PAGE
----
By SINAZO ALUGILE NOVUKELA
With taverns closed for the past six weeks, Makhanda seems to have been a safer place when it comes to gender-based violence. But local activists fear they’re not getting the full picture.
Soon after the national lockdown to slow the spread of Covid-19 was declared, three weeks into the nation-wide lockdown, Minister of Police Bheki Cele declared in the News that the streets were safer, with crime drastically reduced. Behind closed doors, however, violence increased, reported City Press and News24, with gender-based violence (GBV) helplines and support centres flooded.
Local crime statistics are difficult to obtain, as SAPS policy does not allow local spokespersons to disclose these to journalists. The best indication available comes from reports to the local Covid-19 Joint Operations Committee (JOC), including by the police.
SAPS reported earlier this month at the JOC that there had been burglaries at some of the government departments in town, at a local restaurant and that Vodacom and Telkom towers in Joza had been vandalised. The police had made close to 500 arrests for contravention of lockdown regulations and were stopping residents who weren’t wearing masks in public.
How did Makhanda buck the trend of increased GBV under lockdown – or did it?
The White Door Victim Support Centre and Safe House in Makhanda says they have received only four cases since the beginning of the lockdown on 26 March. In May, they haven’t received any new cases.
“We usually get a new case every day – sometimes two a day,” says the centre’s manager, who asked not to be named.
This drastic drop in reported GBV cases is a due to two factors, “The ban of alcohol and closure of taverns has caused a drastic drop in GBV cases. These are usually the main contributor to GBV cases,” said the manager.
The second, worrying reason is that under lockdown levels 5 and 4, volunteers of the Safe House haven’t been able to conduct the door-to-door visits in the communities of Makhanda that would normally enable them to discover GBV cases.
Just over two hours’ drive east of Makhanda, in East London, by contrast, the Masimanyane Women’s Support Centre reported a definite rise in GBV cases during the lockdown.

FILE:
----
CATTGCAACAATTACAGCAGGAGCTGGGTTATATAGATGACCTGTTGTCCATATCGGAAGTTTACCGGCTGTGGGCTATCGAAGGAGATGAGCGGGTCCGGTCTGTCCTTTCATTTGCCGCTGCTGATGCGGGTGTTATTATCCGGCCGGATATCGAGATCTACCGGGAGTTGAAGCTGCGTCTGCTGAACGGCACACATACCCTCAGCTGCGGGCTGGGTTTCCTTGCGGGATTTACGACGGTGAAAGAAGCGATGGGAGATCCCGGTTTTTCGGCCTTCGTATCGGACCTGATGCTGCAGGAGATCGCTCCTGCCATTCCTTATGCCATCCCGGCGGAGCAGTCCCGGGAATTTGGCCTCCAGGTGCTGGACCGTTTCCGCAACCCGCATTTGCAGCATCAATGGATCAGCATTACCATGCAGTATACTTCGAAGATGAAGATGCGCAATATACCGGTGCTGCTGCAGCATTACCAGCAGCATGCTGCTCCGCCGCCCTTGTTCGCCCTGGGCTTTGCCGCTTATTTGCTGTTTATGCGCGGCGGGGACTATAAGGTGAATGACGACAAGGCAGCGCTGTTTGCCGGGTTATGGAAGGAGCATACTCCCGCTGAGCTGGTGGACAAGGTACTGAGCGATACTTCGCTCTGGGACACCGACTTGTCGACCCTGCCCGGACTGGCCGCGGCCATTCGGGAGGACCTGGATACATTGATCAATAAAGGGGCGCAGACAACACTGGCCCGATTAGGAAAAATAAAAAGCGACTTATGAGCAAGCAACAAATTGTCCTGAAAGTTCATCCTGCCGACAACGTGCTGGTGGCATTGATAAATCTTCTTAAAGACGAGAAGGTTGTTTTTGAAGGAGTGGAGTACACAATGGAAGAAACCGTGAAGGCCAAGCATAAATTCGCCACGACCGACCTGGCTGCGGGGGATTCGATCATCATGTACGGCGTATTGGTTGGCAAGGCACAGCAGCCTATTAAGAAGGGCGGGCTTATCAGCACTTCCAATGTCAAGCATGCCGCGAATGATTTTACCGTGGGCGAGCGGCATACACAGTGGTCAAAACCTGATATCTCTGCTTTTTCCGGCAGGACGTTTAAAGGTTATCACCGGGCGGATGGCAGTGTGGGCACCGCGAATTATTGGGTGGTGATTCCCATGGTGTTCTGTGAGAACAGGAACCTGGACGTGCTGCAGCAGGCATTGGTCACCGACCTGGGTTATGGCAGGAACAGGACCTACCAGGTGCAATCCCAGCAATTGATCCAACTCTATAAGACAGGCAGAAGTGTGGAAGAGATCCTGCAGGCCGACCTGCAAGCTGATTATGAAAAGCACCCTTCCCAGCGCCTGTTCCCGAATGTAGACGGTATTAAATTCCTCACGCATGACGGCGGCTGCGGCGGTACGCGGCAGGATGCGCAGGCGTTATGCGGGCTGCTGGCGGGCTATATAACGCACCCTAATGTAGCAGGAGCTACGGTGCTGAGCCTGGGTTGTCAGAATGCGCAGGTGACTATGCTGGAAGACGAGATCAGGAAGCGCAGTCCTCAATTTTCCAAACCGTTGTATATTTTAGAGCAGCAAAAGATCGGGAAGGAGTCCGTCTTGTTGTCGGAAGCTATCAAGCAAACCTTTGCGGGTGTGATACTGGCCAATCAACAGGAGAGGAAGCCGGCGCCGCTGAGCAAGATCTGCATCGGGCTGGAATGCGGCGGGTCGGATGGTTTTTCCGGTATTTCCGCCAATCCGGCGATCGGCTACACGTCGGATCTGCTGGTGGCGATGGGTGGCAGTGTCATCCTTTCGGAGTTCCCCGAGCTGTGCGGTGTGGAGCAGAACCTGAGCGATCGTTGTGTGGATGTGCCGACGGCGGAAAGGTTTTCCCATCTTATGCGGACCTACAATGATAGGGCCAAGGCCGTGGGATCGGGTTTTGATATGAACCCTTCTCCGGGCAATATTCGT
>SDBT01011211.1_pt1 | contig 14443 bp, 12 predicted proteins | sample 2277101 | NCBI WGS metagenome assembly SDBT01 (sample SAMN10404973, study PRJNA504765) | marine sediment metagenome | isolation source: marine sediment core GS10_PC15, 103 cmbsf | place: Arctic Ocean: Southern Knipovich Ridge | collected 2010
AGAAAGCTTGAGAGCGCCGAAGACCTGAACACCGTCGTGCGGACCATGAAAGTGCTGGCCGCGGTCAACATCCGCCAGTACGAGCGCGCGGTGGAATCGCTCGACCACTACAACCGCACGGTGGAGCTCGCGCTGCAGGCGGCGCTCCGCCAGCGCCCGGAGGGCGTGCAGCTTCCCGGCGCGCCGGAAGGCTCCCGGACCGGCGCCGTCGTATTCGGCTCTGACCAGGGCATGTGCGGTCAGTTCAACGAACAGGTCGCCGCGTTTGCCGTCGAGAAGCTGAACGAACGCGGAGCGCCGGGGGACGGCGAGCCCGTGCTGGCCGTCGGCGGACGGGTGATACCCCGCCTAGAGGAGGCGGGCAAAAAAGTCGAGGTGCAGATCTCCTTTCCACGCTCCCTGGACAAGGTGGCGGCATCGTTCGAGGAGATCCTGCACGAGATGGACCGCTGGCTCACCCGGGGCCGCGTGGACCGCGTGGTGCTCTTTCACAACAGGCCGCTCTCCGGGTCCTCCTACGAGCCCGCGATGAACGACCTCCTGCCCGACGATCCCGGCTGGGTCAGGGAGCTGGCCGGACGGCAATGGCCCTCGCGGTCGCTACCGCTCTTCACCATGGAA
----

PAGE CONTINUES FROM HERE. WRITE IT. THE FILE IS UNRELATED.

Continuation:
‘These are caused by the frustrations of confined spaces, and the restrictions of movement,’ said Dr Lesley Ann Foster, the executive director at Masimanyane. The hardship and hunger accompanying the lockdown compounded this.
“Women are staying with their abusers 24-7,” said Foster. Counsellors are working remotely to offer support for GBV survivors.
Foster said that as the lockdown continued, survivors would succumb to Stockholm Syndrome.
This occurs when abuse survivors bond with their abusers and eventually a psychological connection develops.
“Being on lockdown with the abuser, women are more likely to die at the hands of their abusers and form part of the statistics of femicides,” Foster said. “Accompanying the calls seeking support for GBV are an increased number of mental health issues such as anxiety and depression.”
The United Nations Populations Fund (UNFPA), the United Nations sexual and reproductive health agency, reports that gender-based violence is the most prevalent violation in the world. It has escalated over the years and it has targeted mostly women and children.
The Covid-19 pandemic adds another struggle to the mix.
Makhanda’s Safe House has continued to support its survivors during lockdown, regularly checking up on them as well as bringing them food parcels.
WHERE TO GO FOR HELP IN MAKHANDA
The national GBV Emergency Line is 086 00 10 111.
Locally, you can access the Makana Rape Survivors Support Group and Safehouse through the South African Police Service (SAPS) Community Service Centre. If you tell someone at the desk that you’ve experienced gender-based violence, they will contact a member of the Support Group to help and support you.
The Support Group provides on-going care and support for survivors of gender-based violence, starting with counselling and personal care directly after an incident. A member of the Support Group will only ask the survivor if they are ready to give a statement to the police, or open a case, once they are ready. They will also accompany the survivor to the hospital for a medical examination.
Should the survivor and their family be unable to return home, a Safe House is available. The location of the Safe House is kept secret for the safety of the people who stay there.
The Support Group told Grocott’s Mail that they see a high number of survivors, particularly women and young children. In Makhanda survivors should report the case to the police to more readily easily access crucial medical services, such as Post-Exposure Prophylaxis (PEPs), and STD/STI screening.
For security reasons, no phone number nor address is available for these services. Residents are pleased asked to visit the Grahamstown or Joza SAPS Community Service Centre.
- Information adapted from an article in Grocott’s Mail by Kathryn Cleary.